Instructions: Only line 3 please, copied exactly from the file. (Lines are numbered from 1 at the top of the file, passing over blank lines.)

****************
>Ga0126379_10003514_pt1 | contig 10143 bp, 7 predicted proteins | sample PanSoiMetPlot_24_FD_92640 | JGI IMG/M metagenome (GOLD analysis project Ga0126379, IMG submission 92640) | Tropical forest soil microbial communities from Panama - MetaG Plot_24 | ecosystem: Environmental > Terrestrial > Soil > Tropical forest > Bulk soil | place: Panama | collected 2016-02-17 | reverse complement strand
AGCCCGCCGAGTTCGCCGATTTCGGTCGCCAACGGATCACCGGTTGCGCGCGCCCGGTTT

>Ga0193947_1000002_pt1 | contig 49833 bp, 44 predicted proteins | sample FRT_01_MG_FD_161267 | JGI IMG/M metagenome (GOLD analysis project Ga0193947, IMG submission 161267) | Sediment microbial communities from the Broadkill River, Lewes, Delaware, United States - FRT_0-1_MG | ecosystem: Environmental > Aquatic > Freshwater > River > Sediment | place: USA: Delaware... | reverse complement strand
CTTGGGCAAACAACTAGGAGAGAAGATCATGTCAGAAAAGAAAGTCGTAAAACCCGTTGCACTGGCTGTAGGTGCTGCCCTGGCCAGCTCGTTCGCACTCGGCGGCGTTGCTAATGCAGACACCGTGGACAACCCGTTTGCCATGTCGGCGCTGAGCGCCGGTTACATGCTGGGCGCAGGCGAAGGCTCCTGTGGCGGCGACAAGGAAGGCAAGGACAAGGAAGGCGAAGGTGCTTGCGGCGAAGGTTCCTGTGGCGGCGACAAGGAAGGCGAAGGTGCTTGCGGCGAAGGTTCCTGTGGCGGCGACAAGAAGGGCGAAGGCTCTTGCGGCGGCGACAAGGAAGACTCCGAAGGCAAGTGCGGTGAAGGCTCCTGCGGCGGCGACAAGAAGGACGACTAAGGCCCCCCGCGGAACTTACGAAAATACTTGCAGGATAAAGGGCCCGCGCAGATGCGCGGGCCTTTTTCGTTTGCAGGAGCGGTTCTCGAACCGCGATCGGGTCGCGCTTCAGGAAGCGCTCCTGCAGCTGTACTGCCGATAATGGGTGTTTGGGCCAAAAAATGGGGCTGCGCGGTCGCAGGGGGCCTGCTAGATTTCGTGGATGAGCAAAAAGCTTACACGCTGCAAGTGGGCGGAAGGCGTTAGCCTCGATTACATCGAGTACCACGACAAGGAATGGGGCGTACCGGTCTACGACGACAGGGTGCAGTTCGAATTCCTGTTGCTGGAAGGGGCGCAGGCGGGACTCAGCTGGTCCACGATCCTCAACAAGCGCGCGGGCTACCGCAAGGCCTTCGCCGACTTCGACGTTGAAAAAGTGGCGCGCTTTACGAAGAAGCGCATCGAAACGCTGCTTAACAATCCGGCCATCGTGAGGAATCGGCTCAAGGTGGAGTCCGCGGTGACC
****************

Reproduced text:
>Ga0193947_1000002_pt1 | contig 49833 bp, 44 predicted proteins | sample FRT_01_MG_FD_161267 | JGI IMG/M metagenome (GOLD analysis project Ga0193947, IMG submission 161267) | Sediment microbial communities from the Broadkill River, Lewes, Delaware, United States - FRT_0-1_MG | ecosystem: Environmental > Aquatic > Freshwater > River > Sediment | place: USA: Delaware... | reverse complement strand